Four hospital and health system organizations sued the federal government last week, saying they should not have to disclose the rates they pay for medications negotiated between hospitals and insurers.
The complaint, brought against HHS by the American Hospital Association, the Association of American Medical Colleges, the Children’s Hospital Association, and the Federation of American Hospitals, challenges a new rule from the Centers for Medicare & Medicaid Services (CMS).
“The legal challenge became necessary after the administration finalized the rule, despite offers from the hospital community to work together to find alternative solutions that would allow hospitals to provide every patient with meaningful cost-sharing information, including most importantly their out-of-pocket costs,” the groups say in a joint statement.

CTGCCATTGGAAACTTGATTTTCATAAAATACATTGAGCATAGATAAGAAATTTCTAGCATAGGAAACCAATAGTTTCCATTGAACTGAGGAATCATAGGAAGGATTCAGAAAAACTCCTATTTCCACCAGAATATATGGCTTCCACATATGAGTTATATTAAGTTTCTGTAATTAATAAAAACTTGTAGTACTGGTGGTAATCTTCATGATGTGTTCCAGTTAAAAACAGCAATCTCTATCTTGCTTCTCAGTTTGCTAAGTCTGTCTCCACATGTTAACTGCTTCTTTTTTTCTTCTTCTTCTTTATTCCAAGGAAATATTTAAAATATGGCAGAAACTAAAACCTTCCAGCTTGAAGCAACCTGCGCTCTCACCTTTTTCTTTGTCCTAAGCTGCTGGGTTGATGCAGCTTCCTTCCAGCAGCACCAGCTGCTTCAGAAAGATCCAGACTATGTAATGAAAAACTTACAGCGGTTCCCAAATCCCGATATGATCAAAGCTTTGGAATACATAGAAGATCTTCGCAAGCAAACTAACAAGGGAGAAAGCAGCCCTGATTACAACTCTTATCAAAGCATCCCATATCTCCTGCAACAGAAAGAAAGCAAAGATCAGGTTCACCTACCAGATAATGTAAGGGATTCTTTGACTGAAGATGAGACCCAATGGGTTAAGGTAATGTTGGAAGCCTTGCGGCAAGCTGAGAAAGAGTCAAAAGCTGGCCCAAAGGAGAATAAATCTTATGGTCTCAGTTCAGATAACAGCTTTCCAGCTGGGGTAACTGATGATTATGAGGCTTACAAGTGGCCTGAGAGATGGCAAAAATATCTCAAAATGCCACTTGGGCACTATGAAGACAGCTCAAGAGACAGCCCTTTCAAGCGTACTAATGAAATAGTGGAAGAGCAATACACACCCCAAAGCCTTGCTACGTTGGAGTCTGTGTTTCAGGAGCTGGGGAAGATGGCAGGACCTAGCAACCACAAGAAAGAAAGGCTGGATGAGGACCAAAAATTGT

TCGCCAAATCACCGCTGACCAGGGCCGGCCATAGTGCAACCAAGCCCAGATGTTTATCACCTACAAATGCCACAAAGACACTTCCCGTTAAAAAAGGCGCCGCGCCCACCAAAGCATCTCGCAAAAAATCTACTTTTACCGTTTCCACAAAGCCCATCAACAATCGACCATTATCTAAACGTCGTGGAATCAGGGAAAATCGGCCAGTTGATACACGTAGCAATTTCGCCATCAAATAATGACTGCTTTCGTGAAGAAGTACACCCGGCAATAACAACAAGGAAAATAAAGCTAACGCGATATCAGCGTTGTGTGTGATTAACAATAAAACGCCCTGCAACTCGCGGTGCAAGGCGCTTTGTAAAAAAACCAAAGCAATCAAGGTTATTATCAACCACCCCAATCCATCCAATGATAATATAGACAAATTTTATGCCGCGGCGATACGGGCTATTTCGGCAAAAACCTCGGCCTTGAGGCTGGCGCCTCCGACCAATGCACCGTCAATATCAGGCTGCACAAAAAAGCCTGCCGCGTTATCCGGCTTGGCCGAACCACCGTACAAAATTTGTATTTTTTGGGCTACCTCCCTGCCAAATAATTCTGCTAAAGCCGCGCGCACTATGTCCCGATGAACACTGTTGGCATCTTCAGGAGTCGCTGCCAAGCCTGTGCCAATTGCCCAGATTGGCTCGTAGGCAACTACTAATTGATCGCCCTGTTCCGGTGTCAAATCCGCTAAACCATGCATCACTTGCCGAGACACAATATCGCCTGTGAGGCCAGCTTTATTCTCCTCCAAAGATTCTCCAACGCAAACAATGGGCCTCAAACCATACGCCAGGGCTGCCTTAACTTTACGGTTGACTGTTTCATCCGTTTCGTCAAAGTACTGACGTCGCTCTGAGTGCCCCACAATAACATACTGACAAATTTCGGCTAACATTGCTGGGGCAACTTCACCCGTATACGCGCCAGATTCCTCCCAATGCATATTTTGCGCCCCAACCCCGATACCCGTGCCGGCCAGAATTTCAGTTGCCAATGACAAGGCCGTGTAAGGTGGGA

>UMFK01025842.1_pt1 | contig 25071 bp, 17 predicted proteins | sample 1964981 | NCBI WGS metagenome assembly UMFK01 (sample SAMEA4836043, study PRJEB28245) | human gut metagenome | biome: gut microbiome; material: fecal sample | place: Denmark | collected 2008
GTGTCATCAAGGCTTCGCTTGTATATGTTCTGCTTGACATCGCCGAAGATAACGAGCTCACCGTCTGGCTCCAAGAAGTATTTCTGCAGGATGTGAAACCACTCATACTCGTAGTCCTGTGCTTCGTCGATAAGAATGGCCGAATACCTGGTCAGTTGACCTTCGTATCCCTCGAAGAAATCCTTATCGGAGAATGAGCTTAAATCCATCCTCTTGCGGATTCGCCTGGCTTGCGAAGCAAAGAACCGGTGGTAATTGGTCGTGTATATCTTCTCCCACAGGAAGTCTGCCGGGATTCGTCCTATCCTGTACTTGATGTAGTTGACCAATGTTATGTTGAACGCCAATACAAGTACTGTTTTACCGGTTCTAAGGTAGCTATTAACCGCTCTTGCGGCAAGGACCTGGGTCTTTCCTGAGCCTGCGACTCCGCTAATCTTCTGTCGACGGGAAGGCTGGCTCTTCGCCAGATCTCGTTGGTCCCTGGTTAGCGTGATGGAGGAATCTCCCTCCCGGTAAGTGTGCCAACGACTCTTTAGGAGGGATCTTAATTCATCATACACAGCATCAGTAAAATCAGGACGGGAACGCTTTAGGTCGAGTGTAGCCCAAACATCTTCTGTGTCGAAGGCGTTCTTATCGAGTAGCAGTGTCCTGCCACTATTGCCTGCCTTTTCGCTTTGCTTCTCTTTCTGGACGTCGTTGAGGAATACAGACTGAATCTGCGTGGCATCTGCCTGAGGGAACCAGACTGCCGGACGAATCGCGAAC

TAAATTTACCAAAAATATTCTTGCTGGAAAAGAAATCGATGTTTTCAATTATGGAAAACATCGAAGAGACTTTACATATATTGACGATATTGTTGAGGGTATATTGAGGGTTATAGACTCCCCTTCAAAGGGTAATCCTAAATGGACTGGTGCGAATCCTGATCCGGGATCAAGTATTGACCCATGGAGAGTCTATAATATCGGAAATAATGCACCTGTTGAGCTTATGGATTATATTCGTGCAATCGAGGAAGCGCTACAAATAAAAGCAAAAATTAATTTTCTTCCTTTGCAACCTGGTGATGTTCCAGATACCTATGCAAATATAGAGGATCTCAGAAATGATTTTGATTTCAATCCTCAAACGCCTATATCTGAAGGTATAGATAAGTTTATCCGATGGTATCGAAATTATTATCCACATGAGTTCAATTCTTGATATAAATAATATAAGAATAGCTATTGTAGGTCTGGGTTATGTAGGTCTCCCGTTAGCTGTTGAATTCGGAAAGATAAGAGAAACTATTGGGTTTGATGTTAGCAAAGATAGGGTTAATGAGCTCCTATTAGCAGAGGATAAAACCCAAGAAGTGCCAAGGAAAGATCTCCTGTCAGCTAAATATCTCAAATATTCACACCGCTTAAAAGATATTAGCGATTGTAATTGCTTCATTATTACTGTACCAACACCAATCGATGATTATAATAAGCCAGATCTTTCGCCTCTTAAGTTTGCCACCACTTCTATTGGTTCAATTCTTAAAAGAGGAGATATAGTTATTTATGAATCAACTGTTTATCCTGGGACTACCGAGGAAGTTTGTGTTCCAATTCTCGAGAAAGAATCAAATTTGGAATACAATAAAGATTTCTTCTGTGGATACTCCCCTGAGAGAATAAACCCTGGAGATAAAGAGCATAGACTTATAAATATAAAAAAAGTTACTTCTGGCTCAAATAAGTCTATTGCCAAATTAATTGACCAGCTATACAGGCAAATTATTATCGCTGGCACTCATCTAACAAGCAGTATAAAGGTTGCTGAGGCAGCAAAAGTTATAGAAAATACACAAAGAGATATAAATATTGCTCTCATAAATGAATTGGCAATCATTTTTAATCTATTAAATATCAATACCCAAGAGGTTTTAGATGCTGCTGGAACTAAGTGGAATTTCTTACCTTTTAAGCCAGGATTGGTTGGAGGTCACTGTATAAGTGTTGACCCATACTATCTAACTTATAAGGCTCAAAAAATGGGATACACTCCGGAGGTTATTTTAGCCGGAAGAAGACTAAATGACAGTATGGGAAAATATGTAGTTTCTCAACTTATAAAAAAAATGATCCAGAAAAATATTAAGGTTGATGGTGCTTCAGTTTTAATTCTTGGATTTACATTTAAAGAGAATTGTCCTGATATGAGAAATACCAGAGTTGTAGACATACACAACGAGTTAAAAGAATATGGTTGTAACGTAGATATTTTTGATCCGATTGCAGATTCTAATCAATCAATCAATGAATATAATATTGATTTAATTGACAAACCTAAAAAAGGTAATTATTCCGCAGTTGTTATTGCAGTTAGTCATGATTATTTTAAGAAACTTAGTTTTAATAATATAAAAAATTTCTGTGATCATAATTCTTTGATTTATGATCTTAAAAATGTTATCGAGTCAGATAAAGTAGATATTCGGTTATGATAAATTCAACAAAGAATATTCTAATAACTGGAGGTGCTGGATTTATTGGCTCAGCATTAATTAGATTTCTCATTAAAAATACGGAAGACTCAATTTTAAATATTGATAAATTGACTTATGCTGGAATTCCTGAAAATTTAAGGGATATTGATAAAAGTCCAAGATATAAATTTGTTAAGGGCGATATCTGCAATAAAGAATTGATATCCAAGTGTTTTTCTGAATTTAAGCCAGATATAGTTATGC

HHS does not have the statutory authority to enforce a provision that mandates public disclosure of individually negotiated rates between commercial health insurers and hospitals, the organizations added.
“Instead of giving patients relevant information about costs, this rule will lead to widespread confusion and even more consolidation in the commercial health insurance industry. We stand ready to work with CMS and other stakeholders to advance real solutions for patients,” says Rick Pollack, president and CEO of the AHA, in the statement.
"Children’s hospitals care for children with the most complex conditions, and the majority of our patients are covered by Medicaid. We are concerned our patient families may confuse these commercial rate disclosures and not seek essential care for their children," says Mark Wietecha, president and CEO of CHA.